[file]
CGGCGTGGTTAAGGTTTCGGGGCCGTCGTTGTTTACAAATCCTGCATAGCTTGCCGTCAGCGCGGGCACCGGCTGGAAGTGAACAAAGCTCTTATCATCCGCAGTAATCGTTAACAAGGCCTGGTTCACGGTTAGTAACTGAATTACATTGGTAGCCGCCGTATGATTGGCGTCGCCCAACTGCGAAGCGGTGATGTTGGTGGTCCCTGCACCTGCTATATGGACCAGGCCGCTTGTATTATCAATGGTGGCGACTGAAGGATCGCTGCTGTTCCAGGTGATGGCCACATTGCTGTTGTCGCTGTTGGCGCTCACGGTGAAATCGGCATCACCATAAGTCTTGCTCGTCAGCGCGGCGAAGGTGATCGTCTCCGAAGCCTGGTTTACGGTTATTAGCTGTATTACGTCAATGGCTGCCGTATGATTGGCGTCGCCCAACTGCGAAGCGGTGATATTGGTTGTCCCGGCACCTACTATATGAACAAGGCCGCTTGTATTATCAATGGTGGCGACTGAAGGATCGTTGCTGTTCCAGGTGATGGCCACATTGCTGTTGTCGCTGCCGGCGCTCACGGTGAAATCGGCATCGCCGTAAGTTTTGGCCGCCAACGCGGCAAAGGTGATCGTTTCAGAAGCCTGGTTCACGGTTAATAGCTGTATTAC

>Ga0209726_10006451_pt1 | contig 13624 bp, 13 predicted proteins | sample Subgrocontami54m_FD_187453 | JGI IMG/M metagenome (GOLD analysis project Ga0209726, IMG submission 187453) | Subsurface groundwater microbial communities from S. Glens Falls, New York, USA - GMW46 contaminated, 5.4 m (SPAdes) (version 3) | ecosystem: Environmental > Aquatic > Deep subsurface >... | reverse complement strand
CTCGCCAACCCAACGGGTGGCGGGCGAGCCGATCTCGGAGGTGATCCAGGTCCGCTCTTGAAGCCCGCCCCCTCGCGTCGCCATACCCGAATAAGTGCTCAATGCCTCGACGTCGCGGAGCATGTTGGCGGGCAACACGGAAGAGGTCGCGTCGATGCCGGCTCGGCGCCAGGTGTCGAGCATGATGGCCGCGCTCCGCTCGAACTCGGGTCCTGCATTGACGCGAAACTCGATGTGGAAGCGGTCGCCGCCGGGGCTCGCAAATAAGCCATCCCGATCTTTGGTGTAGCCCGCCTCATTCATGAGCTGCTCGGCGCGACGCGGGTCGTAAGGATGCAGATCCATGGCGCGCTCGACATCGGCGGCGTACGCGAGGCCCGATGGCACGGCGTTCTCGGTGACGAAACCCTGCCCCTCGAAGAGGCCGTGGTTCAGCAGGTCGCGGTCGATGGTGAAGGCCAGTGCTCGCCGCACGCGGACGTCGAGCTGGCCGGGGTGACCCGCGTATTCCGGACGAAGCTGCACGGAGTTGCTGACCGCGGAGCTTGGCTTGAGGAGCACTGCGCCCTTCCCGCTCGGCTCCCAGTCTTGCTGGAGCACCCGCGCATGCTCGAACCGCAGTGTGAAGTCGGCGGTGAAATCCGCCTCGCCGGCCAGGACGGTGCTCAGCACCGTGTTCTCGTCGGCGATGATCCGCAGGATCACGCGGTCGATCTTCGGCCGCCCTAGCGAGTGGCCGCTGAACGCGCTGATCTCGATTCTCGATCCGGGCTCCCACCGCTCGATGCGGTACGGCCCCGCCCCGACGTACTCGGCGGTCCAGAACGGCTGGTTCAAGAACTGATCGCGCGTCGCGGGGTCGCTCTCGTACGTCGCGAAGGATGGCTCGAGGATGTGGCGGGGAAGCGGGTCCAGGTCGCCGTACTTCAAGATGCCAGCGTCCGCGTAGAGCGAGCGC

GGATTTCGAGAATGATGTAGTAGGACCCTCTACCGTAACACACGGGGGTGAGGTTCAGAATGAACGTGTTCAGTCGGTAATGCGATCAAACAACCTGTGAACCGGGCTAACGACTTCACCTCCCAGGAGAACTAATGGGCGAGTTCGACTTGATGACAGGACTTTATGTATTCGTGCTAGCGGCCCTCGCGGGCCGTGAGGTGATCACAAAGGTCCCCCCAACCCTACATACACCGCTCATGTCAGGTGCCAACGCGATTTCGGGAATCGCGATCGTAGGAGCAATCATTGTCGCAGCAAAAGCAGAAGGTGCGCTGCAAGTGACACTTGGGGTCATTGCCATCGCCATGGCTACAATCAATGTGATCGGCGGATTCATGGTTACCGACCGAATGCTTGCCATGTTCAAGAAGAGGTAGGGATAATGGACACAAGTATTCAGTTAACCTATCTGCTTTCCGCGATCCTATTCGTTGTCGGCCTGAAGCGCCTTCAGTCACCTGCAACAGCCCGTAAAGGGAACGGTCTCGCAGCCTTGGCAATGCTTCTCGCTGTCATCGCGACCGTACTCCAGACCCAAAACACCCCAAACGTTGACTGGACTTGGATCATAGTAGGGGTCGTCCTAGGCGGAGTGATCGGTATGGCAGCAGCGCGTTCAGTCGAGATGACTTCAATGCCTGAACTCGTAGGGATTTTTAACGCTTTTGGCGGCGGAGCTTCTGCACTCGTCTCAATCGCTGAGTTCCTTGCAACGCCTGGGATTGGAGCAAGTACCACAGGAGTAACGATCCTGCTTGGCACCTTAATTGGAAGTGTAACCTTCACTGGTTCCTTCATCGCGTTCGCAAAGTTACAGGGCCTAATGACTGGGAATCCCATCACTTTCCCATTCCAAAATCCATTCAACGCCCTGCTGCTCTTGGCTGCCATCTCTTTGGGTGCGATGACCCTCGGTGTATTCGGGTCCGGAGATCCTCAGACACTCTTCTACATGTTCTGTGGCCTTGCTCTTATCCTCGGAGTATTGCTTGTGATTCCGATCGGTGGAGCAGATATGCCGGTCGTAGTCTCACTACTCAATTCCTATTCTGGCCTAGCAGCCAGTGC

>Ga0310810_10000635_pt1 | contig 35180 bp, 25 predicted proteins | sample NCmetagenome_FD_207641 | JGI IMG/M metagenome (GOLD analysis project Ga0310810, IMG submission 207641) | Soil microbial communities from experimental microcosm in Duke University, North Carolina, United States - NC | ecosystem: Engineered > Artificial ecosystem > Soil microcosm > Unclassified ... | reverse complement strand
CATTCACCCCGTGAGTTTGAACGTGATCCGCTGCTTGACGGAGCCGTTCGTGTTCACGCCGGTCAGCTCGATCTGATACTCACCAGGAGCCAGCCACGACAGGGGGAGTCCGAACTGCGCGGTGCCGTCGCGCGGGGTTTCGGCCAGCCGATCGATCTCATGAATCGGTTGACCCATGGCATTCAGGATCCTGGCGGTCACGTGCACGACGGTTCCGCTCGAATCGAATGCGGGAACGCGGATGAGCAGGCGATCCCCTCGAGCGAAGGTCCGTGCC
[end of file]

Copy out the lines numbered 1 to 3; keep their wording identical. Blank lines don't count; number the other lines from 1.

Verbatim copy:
CGGCGTGGTTAAGGTTTCGGGGCCGTCGTTGTTTACAAATCCTGCATAGCTTGCCGTCAGCGCGGGCACCGGCTGGAAGTGAACAAAGCTCTTATCATCCGCAGTAATCGTTAACAAGGCCTGGTTCACGGTTAGTAACTGAATTACATTGGTAGCCGCCGTATGATTGGCGTCGCCCAACTGCGAAGCGGTGATGTTGGTGGTCCCTGCACCTGCTATATGGACCAGGCCGCTTGTATTATCAATGGTGGCGACTGAAGGATCGCTGCTGTTCCAGGTGATGGCCACATTGCTGTTGTCGCTGTTGGCGCTCACGGTGAAATCGGCATCACCATAAGTCTTGCTCGTCAGCGCGGCGAAGGTGATCGTCTCCGAAGCCTGGTTTACGGTTATTAGCTGTATTACGTCAATGGCTGCCGTATGATTGGCGTCGCCCAACTGCGAAGCGGTGATATTGGTTGTCCCGGCACCTACTATATGAACAAGGCCGCTTGTATTATCAATGGTGGCGACTGAAGGATCGTTGCTGTTCCAGGTGATGGCCACATTGCTGTTGTCGCTGCCGGCGCTCACGGTGAAATCGGCATCGCCGTAAGTTTTGGCCGCCAACGCGGCAAAGGTGATCGTTTCAGAAGCCTGGTTCACGGTTAATAGCTGTATTAC

>Ga0209726_10006451_pt1 | contig 13624 bp, 13 predicted proteins | sample Subgrocontami54m_FD_187453 | JGI IMG/M metagenome (GOLD analysis project Ga0209726, IMG submission 187453) | Subsurface groundwater microbial communities from S. Glens Falls, New York, USA - GMW46 contaminated, 5.4 m (SPAdes) (version 3) | ecosystem: Environmental > Aquatic > Deep subsurface >... | reverse complement strand
CTCGCCAACCCAACGGGTGGCGGGCGAGCCGATCTCGGAGGTGATCCAGGTCCGCTCTTGAAGCCCGCCCCCTCGCGTCGCCATACCCGAATAAGTGCTCAATGCCTCGACGTCGCGGAGCATGTTGGCGGGCAACACGGAAGAGGTCGCGTCGATGCCGGCTCGGCGCCAGGTGTCGAGCATGATGGCCGCGCTCCGCTCGAACTCGGGTCCTGCATTGACGCGAAACTCGATGTGGAAGCGGTCGCCGCCGGGGCTCGCAAATAAGCCATCCCGATCTTTGGTGTAGCCCGCCTCATTCATGAGCTGCTCGGCGCGACGCGGGTCGTAAGGATGCAGATCCATGGCGCGCTCGACATCGGCGGCGTACGCGAGGCCCGATGGCACGGCGTTCTCGGTGACGAAACCCTGCCCCTCGAAGAGGCCGTGGTTCAGCAGGTCGCGGTCGATGGTGAAGGCCAGTGCTCGCCGCACGCGGACGTCGAGCTGGCCGGGGTGACCCGCGTATTCCGGACGAAGCTGCACGGAGTTGCTGACCGCGGAGCTTGGCTTGAGGAGCACTGCGCCCTTCCCGCTCGGCTCCCAGTCTTGCTGGAGCACCCGCGCATGCTCGAACCGCAGTGTGAAGTCGGCGGTGAAATCCGCCTCGCCGGCCAGGACGGTGCTCAGCACCGTGTTCTCGTCGGCGATGATCCGCAGGATCACGCGGTCGATCTTCGGCCGCCCTAGCGAGTGGCCGCTGAACGCGCTGATCTCGATTCTCGATCCGGGCTCCCACCGCTCGATGCGGTACGGCCCCGCCCCGACGTACTCGGCGGTCCAGAACGGCTGGTTCAAGAACTGATCGCGCGTCGCGGGGTCGCTCTCGTACGTCGCGAAGGATGGCTCGAGGATGTGGCGGGGAAGCGGGTCCAGGTCGCCGTACTTCAAGATGCCAGCGTCCGCGTAGAGCGAGCGC